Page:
A unanimous Maryland Supreme Court last week disbarred a Lanham attorney whose client, a homeowners’ association, discovered it had lost in court only after its bank had withdrawn the damages award from its account.
In their 7-0 decision, the justices concluded that Keith A. Parris had lied to a circuit court, collected unearned fees, failed to file opposition motions, ignored discovery requests and misrepresented the status of the ethically barren case to his client, Chaddsford Community Association Inc.
Parris also failed to respond bar counsel’s information requests during the investigation of his misconduct, the high court stated in stripping him of the law license he had held for more than 35 years.
“Parris exhibited a dishonest or selfish motive when he made knowing and intentional misrepresentations about the case to conceal his derelict performance from the court and Chaddsford,” Justice Angela M. Eaves wrote for the high court. “Parris’ representation of Chaddsford and conduct in these disciplinary proceedings exhibited a clear pattern of misconduct.”
Parris did not immediately respond Monday to a message seeking comment on the high court’s decision.
Bar Counsel Lydia E. Lawless, the Maryland Attorney Grievance Commission’s chief administrative prosecutor, declined to comment.
Parris’ multiple misconducts occurred while representing the Brandywine homeowners’ association from 2018 to 2020 in its defense against a claim by its former law firm, the Law Offices of Gregory A. Alexandrides LLC, that a $75,000 legal fee had gone unpaid.
Parris’ violations of the Maryland Attorneys’ Rules of Professional Conduct began early in the representation.
He failed to file a response to the law firm’s motion to stay its pending action against the association in district court while the firm pursued a claim in Prince George’s County Circuit. The district court granted the unopposed motion, for which Parris nevertheless charged Chaddsford $2,460, the high court stated, citing findings of the circuit court judge it appointed to hold a hearing on bar counsel’s disciplinary charges against him.
Though Parris filed an answer to the law firm’s circuit court complaint, he failed to forward the firm’s discovery requests to Chaddsford and timely respond to the requests, Prince George’s County Circuit Judge Wytonja L. Curry found.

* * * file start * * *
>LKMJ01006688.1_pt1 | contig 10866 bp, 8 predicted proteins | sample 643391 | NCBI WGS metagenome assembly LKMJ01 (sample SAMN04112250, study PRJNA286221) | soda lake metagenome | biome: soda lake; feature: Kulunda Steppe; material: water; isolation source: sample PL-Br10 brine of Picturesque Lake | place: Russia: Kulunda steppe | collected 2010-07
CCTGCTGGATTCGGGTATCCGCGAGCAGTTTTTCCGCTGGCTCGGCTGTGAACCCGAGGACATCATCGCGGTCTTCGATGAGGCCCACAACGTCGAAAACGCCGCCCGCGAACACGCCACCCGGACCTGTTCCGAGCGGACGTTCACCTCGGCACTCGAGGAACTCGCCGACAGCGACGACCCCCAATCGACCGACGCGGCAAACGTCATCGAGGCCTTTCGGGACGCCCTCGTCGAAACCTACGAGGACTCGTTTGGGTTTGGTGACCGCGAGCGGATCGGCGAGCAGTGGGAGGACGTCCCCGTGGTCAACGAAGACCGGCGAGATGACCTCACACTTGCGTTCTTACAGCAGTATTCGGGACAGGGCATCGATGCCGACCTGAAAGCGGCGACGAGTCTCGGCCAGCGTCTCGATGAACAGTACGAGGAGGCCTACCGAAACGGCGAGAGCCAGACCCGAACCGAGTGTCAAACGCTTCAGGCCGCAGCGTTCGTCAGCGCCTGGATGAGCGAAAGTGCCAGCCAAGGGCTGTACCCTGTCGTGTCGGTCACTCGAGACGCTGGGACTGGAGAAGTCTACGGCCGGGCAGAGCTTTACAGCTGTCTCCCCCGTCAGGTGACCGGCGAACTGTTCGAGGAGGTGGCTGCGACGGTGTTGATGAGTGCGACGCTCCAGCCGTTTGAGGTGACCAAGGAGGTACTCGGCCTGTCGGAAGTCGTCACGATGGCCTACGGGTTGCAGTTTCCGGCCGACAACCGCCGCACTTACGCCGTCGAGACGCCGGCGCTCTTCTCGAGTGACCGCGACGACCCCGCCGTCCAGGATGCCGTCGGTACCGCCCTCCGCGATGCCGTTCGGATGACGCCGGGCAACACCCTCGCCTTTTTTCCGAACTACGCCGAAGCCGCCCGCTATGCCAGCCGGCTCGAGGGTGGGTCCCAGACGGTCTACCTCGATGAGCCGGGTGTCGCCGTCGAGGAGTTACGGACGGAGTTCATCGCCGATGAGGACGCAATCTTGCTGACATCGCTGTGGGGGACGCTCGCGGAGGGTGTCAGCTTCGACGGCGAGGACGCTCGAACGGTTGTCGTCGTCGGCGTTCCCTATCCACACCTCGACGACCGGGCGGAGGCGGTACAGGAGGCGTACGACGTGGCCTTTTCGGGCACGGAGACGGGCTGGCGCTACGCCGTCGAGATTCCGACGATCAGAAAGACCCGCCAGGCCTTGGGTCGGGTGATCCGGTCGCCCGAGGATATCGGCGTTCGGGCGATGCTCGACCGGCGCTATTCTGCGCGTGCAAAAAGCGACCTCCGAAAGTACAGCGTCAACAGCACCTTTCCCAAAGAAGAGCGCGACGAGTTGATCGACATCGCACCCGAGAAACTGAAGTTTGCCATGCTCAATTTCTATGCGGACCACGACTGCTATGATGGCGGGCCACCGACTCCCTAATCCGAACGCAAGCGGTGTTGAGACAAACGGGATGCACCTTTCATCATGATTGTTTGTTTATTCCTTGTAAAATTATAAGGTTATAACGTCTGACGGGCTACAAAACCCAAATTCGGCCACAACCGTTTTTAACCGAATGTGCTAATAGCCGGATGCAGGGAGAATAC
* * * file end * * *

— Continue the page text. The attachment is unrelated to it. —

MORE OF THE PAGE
The firm moved for summary judgment, stating Parris’ failure to respond must be treated as an admission of fault. Parris opposed the motion, saying he could not adequately respond to the discovery request because he had not received documents from the firm.
That statement to the court however, was “knowingly and intentionally false” because the firm had complied with Parris’ request for the documents, the high court said, citing Curry.
The circuit court denied the motion for summary judgment but ordered Parris to submit discovery responses.
Parris’ responses were incomplete and an email attachment could not be opened. He then did not respond to the law firm’s two emails asking that he send complete discovery responses that could be opened, Curry found.
The law firm moved for sanctions. Parris did not respond to the motion, but billed Chaddsford $3,955 for legal services.
The circuit court denied the sanctions motion in favor of giving Parris seven days to respond to the discovery requests. When Parris failed to comply, the law firm moved not only for sanctions but for a default judgment, which the court granted and which he never moved to vacate.
Chaddsford learned of the default judgment only when its bank notified the homeowners’ association that $75,000 had been withdrawn from its account via a post-judgment writ of garnishment the law firm had obtained through the court.
According to Curry’s findings, Parris had collected $8,830 in fees from Chaddsford based on a rate of $300 per hour for services he did not perform.
Parris’ “billing entries were knowingly false and intended to conceal (his) failure to defend Chaddsford in the litigation,” Curry wrote.
Parris also never offered to repay his client, who filed a complaint against him with the Attorney Grievance Commission, which investigated.
During the investigation, Parris did not respond to any of the four letters bar counsel sent seeking his response to the allegations. Parris also declined to contact bar counsel after telling a commission investigator in person that he would, Curry found.
In all, the high court said Parris violated conduct rules pertaining to competence, diligence, fees, expediting litigation, candor toward the court, fairness to the opposing party and disciplinary matters.
“(T)o safeguard the public from future harm and to protect its perception of the legal community at large, we conclude that disbarment is the appropriate sanction for Parris’s flagrant and persistent MARPC violations,” Eaves wrote.
The Supreme Court issued its decision in Attorney Grievance Commission of Maryland v. Keith Anthony Parris, Misc. Docket AG No. 22 September Term 2021.